I think this is also why you get all the weird “waifu” discourse and the subset of people creepily drooling over which characters they think are the hottest. I realize that, as the author of an article on how dateable the women of FAB are, I’m walking a really fine line with that last point. But part of my intent in writing that piece was to try to, as much as possible and with some decided creative license, try to think about who these characters are beyond their physical qualities, especially the heroes we can actually play. I am kind of exhausted by how much of the enthusiasm for any of the women in the game is limited to “X is hot” objectification. But I can see how that happens. It’s a fantasy setting, I get it, almost all of the women who show up on cards are going to be attractive. I’m a lesbian, believe me, I can appreciate an attractive woman. And, honestly, for a one-off character that may never show up on a card again, that’s probably fine (that was pretty much the basis of my Exude Confidence joke in the aforementioned piece). In the same way that you can pass someone on the street and think, “oh they’re hot,” and then just go on with your day, that’s not a super weird or creepy thing to think unless you go on to talk about it ALL THE DAMN TIME. However, for a game where the creators cared enough about the characters to employ a writer to give them all multipage lore entries on the website, it kind of sucks that there are a lot of people who talk about how hot Dorinthea is and couldn’t really tell you anything about her beyond the fact that she’s a pretty blonde knight that they want to step on them. I don’t think we’re going to solve any big societal problems with flavor text, but if LSS cares about these characters (and I believe they do), they’re doing themselves a disservice by not developing them more on the cards. Give your audience more to work with, and they’ll have more nuanced attachments to your characters.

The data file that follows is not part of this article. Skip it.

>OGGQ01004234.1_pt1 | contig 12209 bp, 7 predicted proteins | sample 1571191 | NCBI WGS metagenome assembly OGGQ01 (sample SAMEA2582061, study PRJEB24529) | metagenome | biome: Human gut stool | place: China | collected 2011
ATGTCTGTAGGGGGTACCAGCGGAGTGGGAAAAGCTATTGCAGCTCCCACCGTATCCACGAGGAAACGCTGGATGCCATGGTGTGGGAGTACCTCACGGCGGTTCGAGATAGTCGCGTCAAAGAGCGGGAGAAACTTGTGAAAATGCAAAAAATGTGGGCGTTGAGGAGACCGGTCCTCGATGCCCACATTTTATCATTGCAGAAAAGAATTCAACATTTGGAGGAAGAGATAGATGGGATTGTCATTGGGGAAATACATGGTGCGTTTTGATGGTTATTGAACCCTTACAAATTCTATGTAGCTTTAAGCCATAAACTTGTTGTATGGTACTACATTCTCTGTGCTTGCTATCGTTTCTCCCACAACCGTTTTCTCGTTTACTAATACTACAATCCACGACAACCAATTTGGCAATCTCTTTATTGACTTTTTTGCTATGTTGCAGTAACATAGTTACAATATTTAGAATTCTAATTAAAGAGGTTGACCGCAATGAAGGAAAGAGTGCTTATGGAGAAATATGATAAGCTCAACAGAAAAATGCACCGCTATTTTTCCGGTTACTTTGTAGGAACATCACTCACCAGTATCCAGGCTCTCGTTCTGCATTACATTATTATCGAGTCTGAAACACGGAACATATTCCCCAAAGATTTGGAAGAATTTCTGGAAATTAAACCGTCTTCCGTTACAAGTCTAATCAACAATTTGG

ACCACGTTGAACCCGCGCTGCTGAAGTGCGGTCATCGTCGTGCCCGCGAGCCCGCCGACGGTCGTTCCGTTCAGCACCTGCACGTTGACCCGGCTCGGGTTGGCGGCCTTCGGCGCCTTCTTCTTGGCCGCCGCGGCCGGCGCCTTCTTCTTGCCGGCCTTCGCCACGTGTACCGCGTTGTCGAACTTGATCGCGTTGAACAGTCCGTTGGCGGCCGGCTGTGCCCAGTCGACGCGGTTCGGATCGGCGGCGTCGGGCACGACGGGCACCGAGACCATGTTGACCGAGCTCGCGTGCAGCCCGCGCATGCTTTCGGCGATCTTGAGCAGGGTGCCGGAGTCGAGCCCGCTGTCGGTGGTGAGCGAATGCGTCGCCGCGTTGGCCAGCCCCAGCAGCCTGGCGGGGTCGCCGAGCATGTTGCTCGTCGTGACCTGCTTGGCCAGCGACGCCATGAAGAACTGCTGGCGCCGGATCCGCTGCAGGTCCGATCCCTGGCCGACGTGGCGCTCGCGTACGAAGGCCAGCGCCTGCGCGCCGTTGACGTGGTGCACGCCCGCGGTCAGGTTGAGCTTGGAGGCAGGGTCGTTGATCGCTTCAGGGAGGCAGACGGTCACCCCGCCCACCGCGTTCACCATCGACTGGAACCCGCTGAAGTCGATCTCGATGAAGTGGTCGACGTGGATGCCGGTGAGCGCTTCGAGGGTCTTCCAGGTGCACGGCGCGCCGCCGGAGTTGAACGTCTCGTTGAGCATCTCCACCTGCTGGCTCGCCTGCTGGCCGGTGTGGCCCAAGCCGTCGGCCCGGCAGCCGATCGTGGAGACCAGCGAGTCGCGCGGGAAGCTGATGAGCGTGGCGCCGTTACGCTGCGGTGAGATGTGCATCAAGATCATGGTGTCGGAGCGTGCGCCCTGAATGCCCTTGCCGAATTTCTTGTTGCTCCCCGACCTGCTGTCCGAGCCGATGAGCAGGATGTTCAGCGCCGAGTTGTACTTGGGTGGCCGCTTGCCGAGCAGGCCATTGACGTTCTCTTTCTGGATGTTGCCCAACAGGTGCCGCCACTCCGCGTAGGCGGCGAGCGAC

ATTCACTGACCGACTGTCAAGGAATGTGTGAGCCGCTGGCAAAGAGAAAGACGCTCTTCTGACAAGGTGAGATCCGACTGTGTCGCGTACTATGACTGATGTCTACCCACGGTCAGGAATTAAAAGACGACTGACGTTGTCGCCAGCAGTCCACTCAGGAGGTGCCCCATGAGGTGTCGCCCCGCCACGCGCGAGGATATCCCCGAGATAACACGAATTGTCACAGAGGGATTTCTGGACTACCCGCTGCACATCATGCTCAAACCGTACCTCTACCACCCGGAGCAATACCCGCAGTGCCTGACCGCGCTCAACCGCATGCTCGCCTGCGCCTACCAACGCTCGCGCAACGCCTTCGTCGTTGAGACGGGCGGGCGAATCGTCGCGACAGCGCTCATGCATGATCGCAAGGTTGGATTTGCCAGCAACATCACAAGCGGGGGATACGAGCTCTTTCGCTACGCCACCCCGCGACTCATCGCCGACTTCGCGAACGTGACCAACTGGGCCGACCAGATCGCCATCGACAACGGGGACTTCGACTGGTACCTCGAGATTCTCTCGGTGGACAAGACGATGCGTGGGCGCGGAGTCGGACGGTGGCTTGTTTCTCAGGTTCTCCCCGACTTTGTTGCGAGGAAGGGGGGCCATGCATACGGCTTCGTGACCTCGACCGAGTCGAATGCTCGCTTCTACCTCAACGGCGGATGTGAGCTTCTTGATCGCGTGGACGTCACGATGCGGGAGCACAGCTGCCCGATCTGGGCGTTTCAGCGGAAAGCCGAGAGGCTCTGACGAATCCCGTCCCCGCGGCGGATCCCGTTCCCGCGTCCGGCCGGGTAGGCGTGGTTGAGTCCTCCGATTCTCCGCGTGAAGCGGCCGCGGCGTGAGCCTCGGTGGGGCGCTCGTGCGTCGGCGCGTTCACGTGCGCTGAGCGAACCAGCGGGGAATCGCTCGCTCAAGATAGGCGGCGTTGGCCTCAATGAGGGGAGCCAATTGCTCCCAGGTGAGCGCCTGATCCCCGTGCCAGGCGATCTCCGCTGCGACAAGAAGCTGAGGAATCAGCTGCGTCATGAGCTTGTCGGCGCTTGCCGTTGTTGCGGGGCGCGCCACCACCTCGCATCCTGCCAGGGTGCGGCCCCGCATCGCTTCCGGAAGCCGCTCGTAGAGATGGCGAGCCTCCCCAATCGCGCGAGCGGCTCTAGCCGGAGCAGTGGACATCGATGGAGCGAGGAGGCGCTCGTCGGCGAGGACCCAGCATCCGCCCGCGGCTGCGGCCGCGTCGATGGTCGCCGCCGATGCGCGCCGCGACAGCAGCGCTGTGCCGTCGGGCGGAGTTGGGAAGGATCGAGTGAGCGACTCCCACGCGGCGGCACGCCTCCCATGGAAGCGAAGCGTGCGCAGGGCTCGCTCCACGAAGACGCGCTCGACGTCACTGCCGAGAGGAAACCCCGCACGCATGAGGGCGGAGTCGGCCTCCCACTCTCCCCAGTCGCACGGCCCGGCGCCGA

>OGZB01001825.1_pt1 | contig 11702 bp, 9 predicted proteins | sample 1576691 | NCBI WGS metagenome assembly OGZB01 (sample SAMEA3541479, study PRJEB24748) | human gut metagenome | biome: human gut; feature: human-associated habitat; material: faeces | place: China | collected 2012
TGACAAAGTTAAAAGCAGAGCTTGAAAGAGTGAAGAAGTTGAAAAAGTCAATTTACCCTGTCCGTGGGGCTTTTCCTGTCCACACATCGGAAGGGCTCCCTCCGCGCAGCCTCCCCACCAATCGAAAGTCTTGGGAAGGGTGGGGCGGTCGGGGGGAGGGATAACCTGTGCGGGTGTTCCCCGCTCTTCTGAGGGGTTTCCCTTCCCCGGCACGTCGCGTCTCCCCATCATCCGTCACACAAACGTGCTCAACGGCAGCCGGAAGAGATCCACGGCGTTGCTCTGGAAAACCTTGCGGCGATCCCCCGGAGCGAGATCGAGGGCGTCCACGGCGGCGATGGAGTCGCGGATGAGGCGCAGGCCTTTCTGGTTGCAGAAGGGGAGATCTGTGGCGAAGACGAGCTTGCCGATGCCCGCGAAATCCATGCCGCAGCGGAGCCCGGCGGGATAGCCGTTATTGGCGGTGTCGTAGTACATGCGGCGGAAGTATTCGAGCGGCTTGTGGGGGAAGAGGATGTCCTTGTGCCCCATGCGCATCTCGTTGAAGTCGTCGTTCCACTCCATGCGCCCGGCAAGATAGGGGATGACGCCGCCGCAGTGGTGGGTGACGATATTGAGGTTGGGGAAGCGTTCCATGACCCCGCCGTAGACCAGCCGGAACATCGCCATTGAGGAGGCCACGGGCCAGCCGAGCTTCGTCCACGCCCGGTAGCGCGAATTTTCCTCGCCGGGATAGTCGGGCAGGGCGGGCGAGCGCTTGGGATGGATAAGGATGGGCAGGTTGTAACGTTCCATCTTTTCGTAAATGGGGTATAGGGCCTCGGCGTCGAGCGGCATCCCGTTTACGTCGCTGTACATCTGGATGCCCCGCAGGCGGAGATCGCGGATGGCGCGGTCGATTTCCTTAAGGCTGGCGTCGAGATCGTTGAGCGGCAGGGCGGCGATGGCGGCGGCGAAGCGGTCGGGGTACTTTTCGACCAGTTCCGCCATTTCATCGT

*Header Image – Levia by Wisnu Tan